News, Culture & Society

‘Simplify, then add lightness’: Investors can learn from Colin Chapman

‘Simplify, then add lightness’: My Isa could learn from Colin Chapman’s Lotus but I’m baulking at the cost of an investing spring clean, says SIMON LAMBERT

‘Simplify, then add lightness.’ That was the famous philosophy of Lotus cars founder Colin Chapman since lifted to other walks of life and often reiterated.

It’s a far more pedestrian affair, but his words sprang to mind when I went to do some spring cleaning of my Isa the other day.

My Isa will never be as carefully crafted as Chapman’s race-winning Lotuses – most famously piloted by driving legend Jim Clark – but with 54 holdings, this jumble of shares, funds and investment trusts could certainly do with some simplification.

And in the spirit that you learn as much from reading about others’ investing mistakes as their successes, here’s my dilemma.

‘Simplify, then add lightness’: The philosophy of Lotus founder Colin Chapman, left, led to his race cars punching well above their weight, most famously with Jim Clark, right, at the helm

There’s a problem with adding lightness: even if I took a relatively low threshold of 1 per cent of the Isa portfolio and sold anything below that, I’d rack up a hefty £240 in dealing fees.  

But should I just bite the bullet and pay that?

As I have built up my stocks and shares Isa over the past decade or so, invariably extra stuff has been added and very little taken away 

Consolidating those small holdings into others that I have much greater conviction in would be the right thing to do, but fronting up that much in fees feels seriously painful.

I’ve ended up here because while Chapman’s ‘choose quality and make less equal more’ philosophy has always appealed in theory, like many people I find it hard to follow in practice.

And so, as I have built up my stocks and shares Isa over the past decade or so, invariably extra stuff has been added and very little taken away.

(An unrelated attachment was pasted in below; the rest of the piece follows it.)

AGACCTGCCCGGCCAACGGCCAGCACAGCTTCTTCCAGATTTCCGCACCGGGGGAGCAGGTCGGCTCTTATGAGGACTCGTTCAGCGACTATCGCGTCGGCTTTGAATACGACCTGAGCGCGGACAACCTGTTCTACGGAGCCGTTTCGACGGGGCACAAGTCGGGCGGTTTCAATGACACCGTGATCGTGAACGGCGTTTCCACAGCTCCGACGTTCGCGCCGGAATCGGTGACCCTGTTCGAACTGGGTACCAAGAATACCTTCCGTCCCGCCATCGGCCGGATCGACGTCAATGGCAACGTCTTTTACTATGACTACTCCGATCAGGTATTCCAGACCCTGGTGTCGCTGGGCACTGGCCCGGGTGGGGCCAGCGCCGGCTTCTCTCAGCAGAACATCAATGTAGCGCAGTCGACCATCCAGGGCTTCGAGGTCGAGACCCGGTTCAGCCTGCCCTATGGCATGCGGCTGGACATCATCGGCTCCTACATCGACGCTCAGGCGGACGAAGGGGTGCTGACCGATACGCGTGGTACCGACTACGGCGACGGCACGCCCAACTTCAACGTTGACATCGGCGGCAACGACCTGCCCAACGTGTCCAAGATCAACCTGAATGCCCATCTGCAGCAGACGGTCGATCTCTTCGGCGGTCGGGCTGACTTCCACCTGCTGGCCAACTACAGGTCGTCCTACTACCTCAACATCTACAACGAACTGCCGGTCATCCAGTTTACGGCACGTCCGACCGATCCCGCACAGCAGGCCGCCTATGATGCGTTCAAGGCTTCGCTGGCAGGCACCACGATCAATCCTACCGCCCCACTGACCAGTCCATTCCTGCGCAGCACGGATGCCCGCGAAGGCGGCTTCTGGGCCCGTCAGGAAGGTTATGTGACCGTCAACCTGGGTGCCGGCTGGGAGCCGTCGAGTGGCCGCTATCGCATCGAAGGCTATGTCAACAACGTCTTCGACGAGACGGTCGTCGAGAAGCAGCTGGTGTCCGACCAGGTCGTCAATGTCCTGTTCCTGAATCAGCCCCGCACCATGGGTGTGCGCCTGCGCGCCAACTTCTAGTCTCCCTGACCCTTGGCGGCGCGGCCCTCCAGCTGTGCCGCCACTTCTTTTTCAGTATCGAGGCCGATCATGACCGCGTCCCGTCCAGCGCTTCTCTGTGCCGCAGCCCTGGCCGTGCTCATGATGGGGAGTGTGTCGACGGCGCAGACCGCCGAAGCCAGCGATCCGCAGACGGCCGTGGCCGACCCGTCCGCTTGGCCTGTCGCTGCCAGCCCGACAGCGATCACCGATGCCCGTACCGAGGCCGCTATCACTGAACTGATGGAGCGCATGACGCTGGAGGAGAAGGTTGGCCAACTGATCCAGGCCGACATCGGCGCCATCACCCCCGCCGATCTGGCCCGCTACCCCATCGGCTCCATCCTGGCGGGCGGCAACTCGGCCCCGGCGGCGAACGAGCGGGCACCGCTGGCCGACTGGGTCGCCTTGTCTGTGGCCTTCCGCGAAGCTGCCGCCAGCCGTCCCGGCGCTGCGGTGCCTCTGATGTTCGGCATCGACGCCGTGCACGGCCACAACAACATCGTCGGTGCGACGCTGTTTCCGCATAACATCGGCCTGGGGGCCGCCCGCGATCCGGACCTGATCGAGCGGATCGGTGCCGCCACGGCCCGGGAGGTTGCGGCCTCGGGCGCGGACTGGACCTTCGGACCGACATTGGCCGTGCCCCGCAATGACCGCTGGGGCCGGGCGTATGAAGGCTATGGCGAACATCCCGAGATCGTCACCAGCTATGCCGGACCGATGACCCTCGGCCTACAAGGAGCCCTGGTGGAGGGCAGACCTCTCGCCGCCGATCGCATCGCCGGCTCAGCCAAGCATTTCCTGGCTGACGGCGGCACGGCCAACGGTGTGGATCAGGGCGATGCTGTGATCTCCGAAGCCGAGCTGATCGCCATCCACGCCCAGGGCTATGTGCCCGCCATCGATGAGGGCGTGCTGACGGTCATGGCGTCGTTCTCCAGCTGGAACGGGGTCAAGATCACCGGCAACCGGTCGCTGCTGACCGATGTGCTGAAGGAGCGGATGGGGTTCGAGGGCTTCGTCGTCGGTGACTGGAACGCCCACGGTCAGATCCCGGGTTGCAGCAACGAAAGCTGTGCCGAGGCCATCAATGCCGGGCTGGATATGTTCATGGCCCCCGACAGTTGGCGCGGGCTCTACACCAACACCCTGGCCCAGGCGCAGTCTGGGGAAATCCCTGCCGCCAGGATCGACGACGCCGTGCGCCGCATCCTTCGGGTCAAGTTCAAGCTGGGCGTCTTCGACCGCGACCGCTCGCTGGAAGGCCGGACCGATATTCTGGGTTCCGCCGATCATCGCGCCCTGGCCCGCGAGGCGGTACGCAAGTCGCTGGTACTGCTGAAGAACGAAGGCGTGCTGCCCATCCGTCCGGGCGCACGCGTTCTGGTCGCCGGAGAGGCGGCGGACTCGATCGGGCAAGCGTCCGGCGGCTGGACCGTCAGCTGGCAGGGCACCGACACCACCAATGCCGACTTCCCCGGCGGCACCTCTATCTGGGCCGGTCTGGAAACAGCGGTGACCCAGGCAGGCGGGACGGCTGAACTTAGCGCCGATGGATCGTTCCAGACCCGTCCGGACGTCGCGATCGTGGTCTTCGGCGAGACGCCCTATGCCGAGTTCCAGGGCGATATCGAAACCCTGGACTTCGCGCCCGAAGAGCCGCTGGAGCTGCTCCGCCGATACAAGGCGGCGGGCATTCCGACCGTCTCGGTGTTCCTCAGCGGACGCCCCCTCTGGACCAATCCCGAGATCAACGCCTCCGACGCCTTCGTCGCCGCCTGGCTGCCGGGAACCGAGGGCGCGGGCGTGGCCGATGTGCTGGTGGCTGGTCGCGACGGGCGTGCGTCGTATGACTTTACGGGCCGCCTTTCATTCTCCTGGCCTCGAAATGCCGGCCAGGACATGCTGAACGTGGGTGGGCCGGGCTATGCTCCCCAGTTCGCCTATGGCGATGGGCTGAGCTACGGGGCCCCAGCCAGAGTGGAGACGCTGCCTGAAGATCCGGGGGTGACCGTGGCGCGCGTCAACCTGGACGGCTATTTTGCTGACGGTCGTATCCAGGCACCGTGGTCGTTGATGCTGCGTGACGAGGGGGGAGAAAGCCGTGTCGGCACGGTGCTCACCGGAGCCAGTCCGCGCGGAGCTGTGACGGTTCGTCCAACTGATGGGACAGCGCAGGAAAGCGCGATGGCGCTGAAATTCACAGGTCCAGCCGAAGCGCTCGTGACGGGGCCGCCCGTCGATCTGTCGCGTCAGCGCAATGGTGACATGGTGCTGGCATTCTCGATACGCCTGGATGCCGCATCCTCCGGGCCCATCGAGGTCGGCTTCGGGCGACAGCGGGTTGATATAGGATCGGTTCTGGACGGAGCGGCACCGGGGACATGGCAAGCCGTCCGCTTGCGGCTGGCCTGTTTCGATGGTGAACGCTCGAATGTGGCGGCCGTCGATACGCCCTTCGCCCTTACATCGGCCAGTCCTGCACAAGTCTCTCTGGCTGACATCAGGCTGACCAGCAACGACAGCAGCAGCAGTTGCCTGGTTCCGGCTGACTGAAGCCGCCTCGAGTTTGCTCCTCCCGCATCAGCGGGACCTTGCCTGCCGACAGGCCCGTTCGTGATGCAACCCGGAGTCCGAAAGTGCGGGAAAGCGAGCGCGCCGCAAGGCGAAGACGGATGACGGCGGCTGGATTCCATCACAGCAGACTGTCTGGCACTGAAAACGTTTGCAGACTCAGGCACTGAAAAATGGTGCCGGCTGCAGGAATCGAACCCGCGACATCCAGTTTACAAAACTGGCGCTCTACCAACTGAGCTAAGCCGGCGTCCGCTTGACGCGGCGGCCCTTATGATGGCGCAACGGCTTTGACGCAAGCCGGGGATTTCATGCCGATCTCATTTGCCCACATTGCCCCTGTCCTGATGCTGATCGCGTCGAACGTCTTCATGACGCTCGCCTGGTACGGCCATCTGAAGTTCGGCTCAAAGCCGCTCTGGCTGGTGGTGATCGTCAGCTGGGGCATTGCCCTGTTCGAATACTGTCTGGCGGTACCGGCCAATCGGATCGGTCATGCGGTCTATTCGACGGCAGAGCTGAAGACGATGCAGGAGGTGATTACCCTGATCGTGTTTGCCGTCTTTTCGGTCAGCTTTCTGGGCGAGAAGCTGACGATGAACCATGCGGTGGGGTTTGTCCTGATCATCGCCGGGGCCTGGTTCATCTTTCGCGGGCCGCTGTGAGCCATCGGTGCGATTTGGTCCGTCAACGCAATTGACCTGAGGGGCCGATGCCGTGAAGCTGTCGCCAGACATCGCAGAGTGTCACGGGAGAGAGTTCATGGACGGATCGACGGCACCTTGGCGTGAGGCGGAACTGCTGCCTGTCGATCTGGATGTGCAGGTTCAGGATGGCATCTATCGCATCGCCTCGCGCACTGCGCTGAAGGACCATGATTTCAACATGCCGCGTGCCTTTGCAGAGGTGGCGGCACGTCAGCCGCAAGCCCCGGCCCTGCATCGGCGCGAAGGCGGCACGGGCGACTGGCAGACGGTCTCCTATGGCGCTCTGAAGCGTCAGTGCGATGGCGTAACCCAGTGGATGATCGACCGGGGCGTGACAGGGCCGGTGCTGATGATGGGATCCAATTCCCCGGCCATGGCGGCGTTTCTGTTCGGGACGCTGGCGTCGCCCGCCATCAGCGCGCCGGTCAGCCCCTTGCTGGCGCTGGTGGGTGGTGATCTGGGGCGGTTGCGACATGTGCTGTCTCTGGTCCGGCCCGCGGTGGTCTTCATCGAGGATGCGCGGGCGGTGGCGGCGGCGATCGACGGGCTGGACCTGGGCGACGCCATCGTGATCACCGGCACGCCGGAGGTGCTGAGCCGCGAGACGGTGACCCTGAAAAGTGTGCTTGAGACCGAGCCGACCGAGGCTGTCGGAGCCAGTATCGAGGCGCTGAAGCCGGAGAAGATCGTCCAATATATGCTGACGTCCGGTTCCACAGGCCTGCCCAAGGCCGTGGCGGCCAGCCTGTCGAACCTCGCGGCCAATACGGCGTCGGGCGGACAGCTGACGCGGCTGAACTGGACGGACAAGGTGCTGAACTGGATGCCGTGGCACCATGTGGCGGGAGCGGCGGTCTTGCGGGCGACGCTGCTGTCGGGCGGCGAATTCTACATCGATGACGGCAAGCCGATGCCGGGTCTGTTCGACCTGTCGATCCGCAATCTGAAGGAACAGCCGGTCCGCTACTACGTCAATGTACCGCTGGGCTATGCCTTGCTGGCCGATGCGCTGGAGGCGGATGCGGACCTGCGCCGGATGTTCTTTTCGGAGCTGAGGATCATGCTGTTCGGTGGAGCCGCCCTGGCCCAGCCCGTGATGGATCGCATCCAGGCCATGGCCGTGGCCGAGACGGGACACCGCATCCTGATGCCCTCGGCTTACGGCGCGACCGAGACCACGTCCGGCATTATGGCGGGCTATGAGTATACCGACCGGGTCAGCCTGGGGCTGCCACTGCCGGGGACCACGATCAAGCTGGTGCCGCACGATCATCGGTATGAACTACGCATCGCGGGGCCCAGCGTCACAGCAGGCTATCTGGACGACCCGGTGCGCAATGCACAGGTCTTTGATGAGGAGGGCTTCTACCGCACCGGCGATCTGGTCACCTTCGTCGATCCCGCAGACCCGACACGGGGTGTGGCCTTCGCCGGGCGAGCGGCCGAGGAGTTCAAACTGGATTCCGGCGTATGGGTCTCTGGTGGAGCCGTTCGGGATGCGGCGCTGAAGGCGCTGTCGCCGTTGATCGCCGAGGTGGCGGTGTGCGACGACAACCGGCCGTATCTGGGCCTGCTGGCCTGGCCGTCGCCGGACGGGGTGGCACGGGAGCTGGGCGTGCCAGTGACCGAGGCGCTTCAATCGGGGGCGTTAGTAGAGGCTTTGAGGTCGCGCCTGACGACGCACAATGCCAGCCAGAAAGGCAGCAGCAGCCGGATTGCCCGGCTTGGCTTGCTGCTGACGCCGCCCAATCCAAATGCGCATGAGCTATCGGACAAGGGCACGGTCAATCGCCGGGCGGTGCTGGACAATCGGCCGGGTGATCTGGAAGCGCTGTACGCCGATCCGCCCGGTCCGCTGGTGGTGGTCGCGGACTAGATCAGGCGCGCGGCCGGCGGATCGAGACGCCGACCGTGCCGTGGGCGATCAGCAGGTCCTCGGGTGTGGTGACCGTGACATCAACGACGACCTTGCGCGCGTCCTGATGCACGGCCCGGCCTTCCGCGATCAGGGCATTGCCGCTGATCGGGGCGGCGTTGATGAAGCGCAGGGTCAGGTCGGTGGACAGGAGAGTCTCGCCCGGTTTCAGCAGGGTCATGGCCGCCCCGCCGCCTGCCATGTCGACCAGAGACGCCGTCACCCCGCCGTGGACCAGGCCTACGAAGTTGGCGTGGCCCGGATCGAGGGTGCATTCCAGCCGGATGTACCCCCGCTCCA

A quick bit of Excel geekery revealed its very anti-lightweight status.

There are 30 holdings that each represent less than 1 per cent of the overall portfolio amount, adding up to 11 per cent of its total value.

Within that there are a few I’d happily bump up in size, a handful that make me think ‘meh’, and a long tail of stragglers I have no doubt I should ditch.

Some 22 of the holdings are each less than 0.5 per cent of the portfolio and there are ten holdings at the bottom that don’t even manage to breach the 0.25 per cent mark.

This kind of holding size might be fine if you are the £19billion growth-focussed Scottish Mortgage investment trust building a position in a potential game-changer of the future, but as a personal investor it’s daft.

Jim Clark in his race-winning Lotus at the US Grand Prix at Watkins Glen in 1966 (And yes, this is just a gratuitous extra Jim Clark picture in an investing column).

Jim Clark in his race-winning Lotus at the US Grand Prix at Watkins Glen in 1966 (And yes, this is just a gratuitous extra Jim Clark picture in an investing column).

My long list of holdings came about by happenstance – as I suspect will be a similar case for many long-term investors.

A big chunk came from a foray into building a share portfolio in the early days of my Isa when it was held with the now defunct Club Finance Frequent Trader platform that charged just 50p for share dealing.

Some of those share picks delivered very big gains – there’s even been some multi-baggers – while others turned out to be duds. But many of the middle bracket have managed to grow in value yet shrink in size compared to the overall portfolio, as more money has been paid into bigger holdings in my Isa over the years.

Some of share picks have been multi-baggers – while others turned out to be duds. But the middle bracket have grown in value yet shrunk in size compared to the overall portfolio 

For example, my Barratt Development shares are up 85 per cent on when I bought them but only represent 0.5 per cent of the total Isa.

Of the 54 holdings in my Isa, 22 are individual company shares and they make up the bulk of those small holdings. The rest is made up of 26 investment trusts and six funds.

For a long time I have known that the sensible move would be to simplify: sell off all the small holdings and divert a substantial chunk of my money from dithering into doing something useful.

Ideally, I would get the portfolio down to no more than 25 to 30 holdings.

Yet, as I mentioned above, the cost of doing so at £7.99 a throw – plus some extra buying fees when the cash gets reinvested – has always put me off. In reality though, the total spring clean dealing charges would represent only a few per cent of the sum released.

I also need to get over that feeling of looking at through the tiddlers and thinking of far too many of them: ‘Well that’s not a bad company, maybe I should hold onto that’. 

If this was a business decision, I’d do it without a shot and consider the fees as a cost of business, yet for some reason my brain doesn’t compute in the same way when it comes to my investment Isa.

It’s no wonder Warren Buffett advises most people to ditch stock-picking and get a simple tracker fund instead.



Read more at DailyMail.co.uk